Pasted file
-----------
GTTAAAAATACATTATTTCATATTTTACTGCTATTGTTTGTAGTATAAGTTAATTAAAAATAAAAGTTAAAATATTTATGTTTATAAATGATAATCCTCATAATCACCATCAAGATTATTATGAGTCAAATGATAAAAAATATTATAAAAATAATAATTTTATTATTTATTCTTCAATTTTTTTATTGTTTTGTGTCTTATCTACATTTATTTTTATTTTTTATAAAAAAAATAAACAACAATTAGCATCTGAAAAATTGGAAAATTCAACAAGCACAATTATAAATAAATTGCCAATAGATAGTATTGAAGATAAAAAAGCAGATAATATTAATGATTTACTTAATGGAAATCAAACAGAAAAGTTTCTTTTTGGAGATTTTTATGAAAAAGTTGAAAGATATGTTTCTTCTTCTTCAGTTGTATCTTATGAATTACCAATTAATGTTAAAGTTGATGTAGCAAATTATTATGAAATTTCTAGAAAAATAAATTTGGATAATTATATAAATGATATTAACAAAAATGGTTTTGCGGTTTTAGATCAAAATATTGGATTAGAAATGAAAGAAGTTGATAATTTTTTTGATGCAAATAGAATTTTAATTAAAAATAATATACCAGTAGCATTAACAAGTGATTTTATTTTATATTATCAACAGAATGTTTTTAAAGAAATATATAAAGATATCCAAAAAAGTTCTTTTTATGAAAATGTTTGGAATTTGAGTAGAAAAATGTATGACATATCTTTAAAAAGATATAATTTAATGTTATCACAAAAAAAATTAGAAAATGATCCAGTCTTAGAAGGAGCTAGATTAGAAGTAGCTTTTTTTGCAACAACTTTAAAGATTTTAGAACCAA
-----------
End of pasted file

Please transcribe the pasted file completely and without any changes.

GTTAAAAATACATTATTTCATATTTTACTGCTATTGTTTGTAGTATAAGTTAATTAAAAATAAAAGTTAAAATATTTATGTTTATAAATGATAATCCTCATAATCACCATCAAGATTATTATGAGTCAAATGATAAAAAATATTATAAAAATAATAATTTTATTATTTATTCTTCAATTTTTTTATTGTTTTGTGTCTTATCTACATTTATTTTTATTTTTTATAAAAAAAATAAACAACAATTAGCATCTGAAAAATTGGAAAATTCAACAAGCACAATTATAAATAAATTGCCAATAGATAGTATTGAAGATAAAAAAGCAGATAATATTAATGATTTACTTAATGGAAATCAAACAGAAAAGTTTCTTTTTGGAGATTTTTATGAAAAAGTTGAAAGATATGTTTCTTCTTCTTCAGTTGTATCTTATGAATTACCAATTAATGTTAAAGTTGATGTAGCAAATTATTATGAAATTTCTAGAAAAATAAATTTGGATAATTATATAAATGATATTAACAAAAATGGTTTTGCGGTTTTAGATCAAAATATTGGATTAGAAATGAAAGAAGTTGATAATTTTTTTGATGCAAATAGAATTTTAATTAAAAATAATATACCAGTAGCATTAACAAGTGATTTTATTTTATATTATCAACAGAATGTTTTTAAAGAAATATATAAAGATATCCAAAAAAGTTCTTTTTATGAAAATGTTTGGAATTTGAGTAGAAAAATGTATGACATATCTTTAAAAAGATATAATTTAATGTTATCACAAAAAAAATTAGAAAATGATCCAGTCTTAGAAGGAGCTAGATTAGAAGTAGCTTTTTTTGCAACAACTTTAAAGATTTTAGAACCAA